In the rain, driving the Sports Wagon is like playing football on a muddy field wearing cleats— when everyone else is slipping around in sneakers. Ladies and gentlemen, I give you Rudyard Kipling’s ride: “If you can keep your head while all about you are losing theirs, you’re probably driving a Subaru.”

There are a few quirky quibbles. The Sport Wagon’s clutch pedal action is funny. The shifter has a slightly plasticky feeling (shopping bags again). And… that’s about it. In fact, the Sports Wagon is everything an enthusiast could want in a family hatchback– save good looks, touchy-feely materials and neck snapping acceleration. It’s so multi-purpose, it ought to come with a corkscrew attachment. At a hair under $18k, what’s stopping you?

The WRX Sport Wagon. For another $7k you get better tunes, improved plastics, sportier dials, a roof spoiler and 51 more horses. While the veggie-burger edition is thoroughly justifiable and a lot less unsatisfying than you’d imagine, the red meat iteration is, dare I say it, irresistible.

Brendan McAleer
Brendan McAleer

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  • Richard_inVA Richard_inVA on Apr 25, 2007

    Interesting review. I'd not given Subaru a second glance since the cost, complexity and mass of AWD have little rationale for on pavement use in central VA - until I added a modest towing ability to my selection criteria. Now, the Impreza wagon appears to be the only reasonable choice! I have been concerned, however, that road tests of the Impreza WRX in both R&T and C&D have reported mediocre handling even though the WRX has wider tires than the base model. Curiously, this review cites handling as a plus as do most of the comments that follow!?? To me, handling is THE most important realm of vehicle performance and since my present ride is a Miata, my reference plane is high. Is the Impreza as encumbered by vague understeer and uncommunicative steering as C&D indicates or is it really lithe and nimble as this site suggests?? (note: the numerical test data appear to support the magazine's claims of mediocrity)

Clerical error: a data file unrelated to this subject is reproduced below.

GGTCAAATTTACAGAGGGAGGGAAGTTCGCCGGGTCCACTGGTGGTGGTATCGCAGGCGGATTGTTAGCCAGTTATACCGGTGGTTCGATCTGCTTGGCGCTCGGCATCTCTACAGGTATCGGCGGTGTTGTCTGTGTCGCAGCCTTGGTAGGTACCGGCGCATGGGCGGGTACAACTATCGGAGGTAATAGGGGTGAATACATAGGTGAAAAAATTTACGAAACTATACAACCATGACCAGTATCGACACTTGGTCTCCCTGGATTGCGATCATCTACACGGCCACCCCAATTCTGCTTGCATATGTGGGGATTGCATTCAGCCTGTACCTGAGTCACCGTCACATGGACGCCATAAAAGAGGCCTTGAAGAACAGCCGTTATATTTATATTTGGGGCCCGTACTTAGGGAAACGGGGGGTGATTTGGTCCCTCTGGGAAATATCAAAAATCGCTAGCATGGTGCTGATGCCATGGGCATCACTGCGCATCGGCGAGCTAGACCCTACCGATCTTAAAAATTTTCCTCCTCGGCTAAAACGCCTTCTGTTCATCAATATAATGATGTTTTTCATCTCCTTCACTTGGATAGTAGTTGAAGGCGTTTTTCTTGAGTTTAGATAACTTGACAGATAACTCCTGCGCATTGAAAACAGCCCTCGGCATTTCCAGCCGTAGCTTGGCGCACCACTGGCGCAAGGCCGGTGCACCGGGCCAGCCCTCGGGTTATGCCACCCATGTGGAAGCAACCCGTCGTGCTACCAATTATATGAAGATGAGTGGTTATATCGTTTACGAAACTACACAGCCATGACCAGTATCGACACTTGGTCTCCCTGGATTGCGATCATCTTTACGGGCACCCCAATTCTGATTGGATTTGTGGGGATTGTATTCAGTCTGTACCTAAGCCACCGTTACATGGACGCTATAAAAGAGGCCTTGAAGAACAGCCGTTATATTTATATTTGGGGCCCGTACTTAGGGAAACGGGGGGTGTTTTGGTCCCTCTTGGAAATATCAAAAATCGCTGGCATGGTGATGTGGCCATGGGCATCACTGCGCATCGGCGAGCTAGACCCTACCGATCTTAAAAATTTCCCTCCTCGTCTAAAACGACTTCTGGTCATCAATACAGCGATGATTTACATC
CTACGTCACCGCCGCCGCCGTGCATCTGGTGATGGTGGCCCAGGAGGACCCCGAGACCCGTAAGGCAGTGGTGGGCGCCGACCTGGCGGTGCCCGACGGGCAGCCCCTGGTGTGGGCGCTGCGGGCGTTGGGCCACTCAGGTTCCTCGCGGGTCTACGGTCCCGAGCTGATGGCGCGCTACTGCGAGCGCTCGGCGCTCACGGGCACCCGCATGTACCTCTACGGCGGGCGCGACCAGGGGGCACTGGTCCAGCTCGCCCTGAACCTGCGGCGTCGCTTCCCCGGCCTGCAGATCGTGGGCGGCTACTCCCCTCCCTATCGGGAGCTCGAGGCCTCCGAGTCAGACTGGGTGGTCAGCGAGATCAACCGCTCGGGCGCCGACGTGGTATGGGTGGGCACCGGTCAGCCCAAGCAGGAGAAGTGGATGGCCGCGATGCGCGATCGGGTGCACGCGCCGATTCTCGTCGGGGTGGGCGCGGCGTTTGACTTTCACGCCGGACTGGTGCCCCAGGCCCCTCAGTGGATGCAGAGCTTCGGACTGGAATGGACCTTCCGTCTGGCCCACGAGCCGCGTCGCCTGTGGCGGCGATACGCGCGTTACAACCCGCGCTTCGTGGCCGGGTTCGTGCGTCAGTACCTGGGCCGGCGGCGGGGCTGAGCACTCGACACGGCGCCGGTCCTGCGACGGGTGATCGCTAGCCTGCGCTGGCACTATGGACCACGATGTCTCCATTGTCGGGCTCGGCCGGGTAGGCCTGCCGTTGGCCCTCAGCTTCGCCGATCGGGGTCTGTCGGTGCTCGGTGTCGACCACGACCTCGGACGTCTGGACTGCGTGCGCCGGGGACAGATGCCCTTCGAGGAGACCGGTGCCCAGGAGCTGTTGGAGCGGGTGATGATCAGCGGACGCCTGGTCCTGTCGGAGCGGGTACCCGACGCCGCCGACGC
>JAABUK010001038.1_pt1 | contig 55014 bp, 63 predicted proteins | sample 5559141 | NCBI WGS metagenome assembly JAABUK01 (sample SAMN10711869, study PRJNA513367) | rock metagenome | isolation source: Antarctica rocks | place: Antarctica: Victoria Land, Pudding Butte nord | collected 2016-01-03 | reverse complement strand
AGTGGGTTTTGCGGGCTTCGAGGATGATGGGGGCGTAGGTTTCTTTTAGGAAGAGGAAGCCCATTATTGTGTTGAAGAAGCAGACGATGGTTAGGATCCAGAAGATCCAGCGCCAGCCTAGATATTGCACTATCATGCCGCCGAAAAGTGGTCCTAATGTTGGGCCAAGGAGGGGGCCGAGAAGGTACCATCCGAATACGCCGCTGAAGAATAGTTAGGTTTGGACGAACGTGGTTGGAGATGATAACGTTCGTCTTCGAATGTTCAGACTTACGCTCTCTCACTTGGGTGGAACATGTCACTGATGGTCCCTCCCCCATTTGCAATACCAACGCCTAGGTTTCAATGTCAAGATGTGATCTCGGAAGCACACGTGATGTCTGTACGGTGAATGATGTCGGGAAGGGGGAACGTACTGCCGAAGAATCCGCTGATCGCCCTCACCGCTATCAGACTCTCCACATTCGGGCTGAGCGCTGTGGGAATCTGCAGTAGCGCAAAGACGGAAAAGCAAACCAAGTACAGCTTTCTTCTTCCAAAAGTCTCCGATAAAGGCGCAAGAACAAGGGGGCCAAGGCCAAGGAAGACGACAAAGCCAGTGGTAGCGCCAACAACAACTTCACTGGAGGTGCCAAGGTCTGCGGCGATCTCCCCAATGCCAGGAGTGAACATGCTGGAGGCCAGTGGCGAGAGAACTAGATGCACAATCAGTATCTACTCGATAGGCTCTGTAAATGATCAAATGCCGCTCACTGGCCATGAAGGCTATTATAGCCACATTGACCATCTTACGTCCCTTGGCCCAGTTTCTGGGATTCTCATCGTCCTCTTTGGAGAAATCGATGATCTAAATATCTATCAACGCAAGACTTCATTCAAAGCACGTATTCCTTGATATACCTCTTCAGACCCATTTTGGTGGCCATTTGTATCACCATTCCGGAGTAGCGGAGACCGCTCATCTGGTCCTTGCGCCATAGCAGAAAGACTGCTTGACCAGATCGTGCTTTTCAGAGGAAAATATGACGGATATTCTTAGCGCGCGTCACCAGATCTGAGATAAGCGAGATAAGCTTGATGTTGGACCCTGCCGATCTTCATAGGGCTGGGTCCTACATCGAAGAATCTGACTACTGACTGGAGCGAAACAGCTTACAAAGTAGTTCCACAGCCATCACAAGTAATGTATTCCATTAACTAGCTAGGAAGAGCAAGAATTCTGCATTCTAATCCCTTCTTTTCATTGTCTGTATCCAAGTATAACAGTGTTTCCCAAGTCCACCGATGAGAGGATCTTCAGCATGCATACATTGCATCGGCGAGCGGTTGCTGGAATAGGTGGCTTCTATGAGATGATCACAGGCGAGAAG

• Alanp Alanp on Apr 25, 2007

    The WRX has great handling. In wagon or sedan trim. The problem with the measured numbers is that Subaru sends out the cars with Bridgestone RE-92 tires which are really pretty poor in traction and grip. Changing to some better tires is all it takes to up the cornering grip to somewhere nearer to .85g and it also shortens the stopping distance significantly. Plus with the AWD you have the ability to use the chassis to the maximum in less than perfect conditions. Just go to any nearby "track" day and watch the WRX's run at silly speeds, especially in the corners. I've got a 2006 WRX wagon, used to have a 2002 WRX wagon and my wife has a 2001 BMW 325i - and the WRX wagons are better handling and of course faster than the BMW. For $12K less..

  • Akear I just wish GM could produce a vehicle 80% as good as the crown.I sat in a Trax at a Chevrolet dealership this weekend and was shocked how cheap it felt. GM does not care.GM - what a disgrace!
  • Akear I like the grill treatment of all Mitsubishi products. It is an interesting and original design.
  • El scotto Some rambling thoughts; Elon is pulling billions in cash out of Tesla. Tesla will be around, Elon won't let them fail. Mitsubishi is an odd place, you can't sell vehicles if you don't have dealers. Out of all the "Automalls" near you, how many have a Mitsubishi dealership? The Agnellis owned Fiat, Fiat got sold to Stellantis. The Agnellis control Exor. How much of Stellantis does Exor own? I really should be drinking beer with Billy Ford and talking Big-10 trash with him. Ford and Lucid should work out a partnership. You want an electric Lincoln? Have Lucid build it and slap a Lincoln name plate on it. BTW, kick Farley's butt to the curb.
  • Akear US contentChevrolet Trax - 5%Honda Pilot - 52%What a disgrace!I glad Consumer Reports panned the Trax, and put it on its avoid list.
  • Akear This is similar to what lazy GM and Ford used to do.